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An evaluation of seismic flat dilatometer and lateral stress seismic piezocone

The flat dilatometer (DMT) and piezocone penetration (CPTU) tests are likely to be among the most
widely used in situ testing methods for soil characterization and indirect determination of geotechnical
design parameters such as: strength, stiffness, permeability and compressibility. The flat dilatometer has
proved to be a reliable, robust and adaptable tool, and the data obtained with this instrument is very
repeatable, and easy to reduce and process. Furthermore, the addition of a seismic module to the standard
flat dilatometer (SDMT) to measure the shear wave velocity (Vs) significantly complements the set of
data typically obtained with a standard DMT test. Nonetheless, the experience in interpreting the
combination between Vs and DMT data is fairly limited due to the recent introduction of the SDMT for
commercial applications. Additionally, the estimation of the coefficient of earth pressure at rest (K₀) has
been the most important application of the DMT since its introduction. However, a potential weakness of
the DMT is that the derivation of K₀ is based upon empirical correlations developed some time ago and
neither improvement work nor upgrade of these approaches has been performed in the last 10 years.
Throughout the years several additional sensors have been developed in order to supplement the data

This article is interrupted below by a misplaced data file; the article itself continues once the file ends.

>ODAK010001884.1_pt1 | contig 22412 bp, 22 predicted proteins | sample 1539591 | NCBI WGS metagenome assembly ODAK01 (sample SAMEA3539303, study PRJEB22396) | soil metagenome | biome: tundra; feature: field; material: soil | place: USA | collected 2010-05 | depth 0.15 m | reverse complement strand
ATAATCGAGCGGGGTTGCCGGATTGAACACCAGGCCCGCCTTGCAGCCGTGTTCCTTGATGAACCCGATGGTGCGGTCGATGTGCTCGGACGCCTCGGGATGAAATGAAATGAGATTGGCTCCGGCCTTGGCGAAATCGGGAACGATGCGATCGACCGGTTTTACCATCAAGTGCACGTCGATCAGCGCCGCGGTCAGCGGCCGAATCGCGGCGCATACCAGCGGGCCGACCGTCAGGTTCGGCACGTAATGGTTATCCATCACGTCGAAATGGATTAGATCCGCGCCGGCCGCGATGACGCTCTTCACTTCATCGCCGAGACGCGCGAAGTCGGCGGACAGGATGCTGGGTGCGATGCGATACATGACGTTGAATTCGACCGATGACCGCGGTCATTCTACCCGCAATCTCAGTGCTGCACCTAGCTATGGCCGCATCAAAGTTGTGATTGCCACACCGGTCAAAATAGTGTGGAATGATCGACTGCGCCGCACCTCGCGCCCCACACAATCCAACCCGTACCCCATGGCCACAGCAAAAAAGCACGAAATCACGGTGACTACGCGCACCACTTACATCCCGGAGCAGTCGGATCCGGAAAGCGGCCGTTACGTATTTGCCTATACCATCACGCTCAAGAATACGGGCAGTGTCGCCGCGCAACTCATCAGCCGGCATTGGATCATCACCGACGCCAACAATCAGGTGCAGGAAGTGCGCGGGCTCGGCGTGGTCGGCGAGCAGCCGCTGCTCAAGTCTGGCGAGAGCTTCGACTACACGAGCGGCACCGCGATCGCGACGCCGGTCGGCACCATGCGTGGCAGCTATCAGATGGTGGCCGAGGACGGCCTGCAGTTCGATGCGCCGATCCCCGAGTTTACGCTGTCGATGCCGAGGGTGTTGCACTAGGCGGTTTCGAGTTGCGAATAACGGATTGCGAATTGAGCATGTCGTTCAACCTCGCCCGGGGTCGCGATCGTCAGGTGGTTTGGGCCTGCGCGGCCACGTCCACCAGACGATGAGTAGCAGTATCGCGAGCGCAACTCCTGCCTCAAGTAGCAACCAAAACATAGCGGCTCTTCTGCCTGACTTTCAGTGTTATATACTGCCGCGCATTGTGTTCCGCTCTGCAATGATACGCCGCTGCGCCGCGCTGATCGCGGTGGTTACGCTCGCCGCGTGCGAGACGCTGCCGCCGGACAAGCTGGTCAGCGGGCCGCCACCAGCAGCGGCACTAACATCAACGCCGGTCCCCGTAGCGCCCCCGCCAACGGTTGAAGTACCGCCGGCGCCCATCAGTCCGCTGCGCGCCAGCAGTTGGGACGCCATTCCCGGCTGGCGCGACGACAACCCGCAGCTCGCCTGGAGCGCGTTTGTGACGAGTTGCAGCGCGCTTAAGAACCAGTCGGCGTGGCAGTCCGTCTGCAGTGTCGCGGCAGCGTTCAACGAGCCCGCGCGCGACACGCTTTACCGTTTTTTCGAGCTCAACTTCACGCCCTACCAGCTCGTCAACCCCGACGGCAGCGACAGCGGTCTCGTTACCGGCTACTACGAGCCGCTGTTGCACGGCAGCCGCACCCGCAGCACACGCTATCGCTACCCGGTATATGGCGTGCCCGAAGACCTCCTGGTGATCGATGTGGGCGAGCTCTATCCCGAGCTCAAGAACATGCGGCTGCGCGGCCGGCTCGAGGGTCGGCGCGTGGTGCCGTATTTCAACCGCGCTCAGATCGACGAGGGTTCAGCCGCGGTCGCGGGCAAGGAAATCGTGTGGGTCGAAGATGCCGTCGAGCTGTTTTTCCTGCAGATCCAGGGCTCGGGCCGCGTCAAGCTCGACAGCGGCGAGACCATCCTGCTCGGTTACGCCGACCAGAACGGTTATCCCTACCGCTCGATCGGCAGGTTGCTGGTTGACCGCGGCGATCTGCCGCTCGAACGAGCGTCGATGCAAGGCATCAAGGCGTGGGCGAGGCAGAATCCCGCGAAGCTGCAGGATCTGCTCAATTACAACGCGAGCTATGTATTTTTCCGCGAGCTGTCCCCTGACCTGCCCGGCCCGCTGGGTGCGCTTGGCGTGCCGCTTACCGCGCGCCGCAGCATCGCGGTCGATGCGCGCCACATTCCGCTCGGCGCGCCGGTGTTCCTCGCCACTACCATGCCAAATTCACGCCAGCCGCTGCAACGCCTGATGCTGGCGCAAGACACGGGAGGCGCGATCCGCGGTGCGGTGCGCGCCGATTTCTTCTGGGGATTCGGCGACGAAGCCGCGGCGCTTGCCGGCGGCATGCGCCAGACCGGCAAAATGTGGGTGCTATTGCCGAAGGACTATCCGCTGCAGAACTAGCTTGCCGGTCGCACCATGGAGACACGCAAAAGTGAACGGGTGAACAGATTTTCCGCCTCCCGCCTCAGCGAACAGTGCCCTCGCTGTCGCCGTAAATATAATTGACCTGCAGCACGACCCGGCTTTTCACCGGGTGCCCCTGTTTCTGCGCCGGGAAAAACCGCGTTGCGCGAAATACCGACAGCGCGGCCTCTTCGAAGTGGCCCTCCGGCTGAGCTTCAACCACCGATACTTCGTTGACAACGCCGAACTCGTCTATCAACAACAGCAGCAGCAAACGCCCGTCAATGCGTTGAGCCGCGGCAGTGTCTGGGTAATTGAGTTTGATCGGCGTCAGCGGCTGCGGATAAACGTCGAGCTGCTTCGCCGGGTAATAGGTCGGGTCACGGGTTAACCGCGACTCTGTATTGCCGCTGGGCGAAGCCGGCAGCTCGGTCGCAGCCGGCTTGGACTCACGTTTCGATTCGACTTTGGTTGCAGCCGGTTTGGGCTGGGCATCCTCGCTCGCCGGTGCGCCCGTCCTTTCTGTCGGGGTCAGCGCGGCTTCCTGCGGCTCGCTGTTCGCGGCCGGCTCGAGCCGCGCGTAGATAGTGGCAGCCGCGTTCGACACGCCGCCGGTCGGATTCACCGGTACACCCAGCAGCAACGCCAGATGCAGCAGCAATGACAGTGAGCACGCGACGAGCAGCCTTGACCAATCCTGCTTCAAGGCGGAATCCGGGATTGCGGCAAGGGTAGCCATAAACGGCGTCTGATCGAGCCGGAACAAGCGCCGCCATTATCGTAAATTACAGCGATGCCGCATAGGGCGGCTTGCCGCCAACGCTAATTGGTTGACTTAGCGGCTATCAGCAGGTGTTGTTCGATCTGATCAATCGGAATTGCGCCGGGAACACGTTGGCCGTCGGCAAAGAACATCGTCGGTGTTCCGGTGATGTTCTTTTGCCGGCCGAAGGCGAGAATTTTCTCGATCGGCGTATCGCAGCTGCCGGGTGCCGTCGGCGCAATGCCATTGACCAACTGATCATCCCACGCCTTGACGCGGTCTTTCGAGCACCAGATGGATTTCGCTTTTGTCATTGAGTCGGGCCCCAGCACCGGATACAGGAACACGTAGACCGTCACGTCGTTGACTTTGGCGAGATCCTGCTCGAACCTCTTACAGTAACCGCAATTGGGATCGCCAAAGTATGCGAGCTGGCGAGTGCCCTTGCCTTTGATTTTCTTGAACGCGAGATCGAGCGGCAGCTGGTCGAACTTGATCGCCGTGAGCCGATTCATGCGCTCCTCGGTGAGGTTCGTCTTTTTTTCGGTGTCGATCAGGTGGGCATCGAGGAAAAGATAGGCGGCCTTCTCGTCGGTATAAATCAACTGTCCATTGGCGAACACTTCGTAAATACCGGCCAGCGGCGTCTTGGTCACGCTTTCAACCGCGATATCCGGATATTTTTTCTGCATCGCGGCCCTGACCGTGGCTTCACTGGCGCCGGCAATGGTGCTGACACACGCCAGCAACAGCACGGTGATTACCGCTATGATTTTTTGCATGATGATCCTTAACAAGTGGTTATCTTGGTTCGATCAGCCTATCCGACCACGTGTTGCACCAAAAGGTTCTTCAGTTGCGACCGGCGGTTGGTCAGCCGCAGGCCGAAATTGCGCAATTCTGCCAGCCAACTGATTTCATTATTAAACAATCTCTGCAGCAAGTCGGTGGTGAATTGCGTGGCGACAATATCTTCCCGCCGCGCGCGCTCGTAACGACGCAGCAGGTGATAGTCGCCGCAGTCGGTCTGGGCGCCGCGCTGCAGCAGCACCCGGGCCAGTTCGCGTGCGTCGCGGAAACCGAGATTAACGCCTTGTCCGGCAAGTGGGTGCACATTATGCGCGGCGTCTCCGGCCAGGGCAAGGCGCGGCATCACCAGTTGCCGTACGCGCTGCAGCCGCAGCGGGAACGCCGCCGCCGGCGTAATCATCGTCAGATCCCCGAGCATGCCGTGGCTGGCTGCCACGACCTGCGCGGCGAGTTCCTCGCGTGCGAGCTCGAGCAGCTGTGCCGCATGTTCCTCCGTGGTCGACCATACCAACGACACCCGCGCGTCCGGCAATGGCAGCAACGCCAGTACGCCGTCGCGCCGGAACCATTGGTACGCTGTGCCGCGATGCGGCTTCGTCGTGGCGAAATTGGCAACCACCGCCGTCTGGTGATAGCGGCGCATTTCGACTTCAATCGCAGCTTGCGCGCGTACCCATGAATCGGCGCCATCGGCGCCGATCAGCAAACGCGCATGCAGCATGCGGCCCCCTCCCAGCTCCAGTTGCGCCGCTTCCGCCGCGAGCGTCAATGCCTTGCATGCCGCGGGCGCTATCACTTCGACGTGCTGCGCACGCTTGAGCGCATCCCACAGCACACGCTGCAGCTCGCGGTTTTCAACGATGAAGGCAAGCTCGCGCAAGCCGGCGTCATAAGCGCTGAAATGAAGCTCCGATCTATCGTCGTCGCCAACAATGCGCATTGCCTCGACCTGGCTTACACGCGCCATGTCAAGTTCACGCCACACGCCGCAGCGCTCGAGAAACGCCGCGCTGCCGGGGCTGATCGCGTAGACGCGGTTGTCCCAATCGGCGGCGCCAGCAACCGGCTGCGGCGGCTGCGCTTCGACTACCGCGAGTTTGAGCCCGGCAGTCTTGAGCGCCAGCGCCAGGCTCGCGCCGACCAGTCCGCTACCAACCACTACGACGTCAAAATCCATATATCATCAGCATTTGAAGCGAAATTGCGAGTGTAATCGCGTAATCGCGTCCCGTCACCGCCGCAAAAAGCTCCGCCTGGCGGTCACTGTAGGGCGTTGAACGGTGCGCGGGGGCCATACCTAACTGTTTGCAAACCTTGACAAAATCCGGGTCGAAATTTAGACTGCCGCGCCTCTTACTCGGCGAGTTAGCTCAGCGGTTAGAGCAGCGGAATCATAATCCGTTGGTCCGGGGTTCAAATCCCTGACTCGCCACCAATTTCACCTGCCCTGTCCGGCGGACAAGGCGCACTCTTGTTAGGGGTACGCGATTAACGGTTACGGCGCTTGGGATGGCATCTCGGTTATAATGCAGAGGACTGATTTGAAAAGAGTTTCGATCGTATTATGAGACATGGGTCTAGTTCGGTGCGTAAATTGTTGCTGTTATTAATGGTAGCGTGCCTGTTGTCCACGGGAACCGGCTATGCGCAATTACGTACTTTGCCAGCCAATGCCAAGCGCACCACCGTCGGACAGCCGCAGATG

collected with the CPTU test. Among the wide variety of sensor developed, the lateral stress module
mounted behind a piezocone represents a promising tool for estimation of in situ lateral stress conditions
from the interpretation of lateral stress penetration data. However, the popularity of the so called lateral
stress cone has declined over the years due to constraints in both the instrumentation and the
interpretation of measured data. Also, the application of this instrument remains limited to specific soils
conditions and specific projects. However, the valuable experience gained throughout the years in the
development and application of several lateral stress cones in combination with developments in
electronics and understanding of soil behaviour allow the improvement of this type of technology.
This thesis presents the results of a comprehensive laboratory and field testing programs performed by the
author at several research sites located in the Lower Mainland of BC, undertaken in order to assess the
performance of the seismic flat dilatometer and lateral stress seismic piezocone (LSSCPTU), built and
develop at UBC. Firstly, the analysis of field measurements with the SDMT collected at several sites have
demonstrated the potential for an improved soil characterization through the combination of DMT
parameters and the small strain shear modulus (G₀). Additionally the usefulness of the DMT-C closing
pressure for soil identification is shown. On the basis of several relationships identified from this data, a
new soil type behaviour system based upon SDMT measurements is proposed. Furthermore, empirical
correlations based upon fairly large and updated databases have been developed to estimate K₀ and Vs
values from DMT parameters.
Date05 1900
CreatorsRivera Cruz, Ivan
PublisherUniversity of British Columbia
Source SetsLibrary and Archives Canada ETDs Repository / Centre d'archives des thèses électroniques de Bibliothèque et Archives Canada
Detected LanguageEnglish
TypeElectronic Thesis or Dissertation

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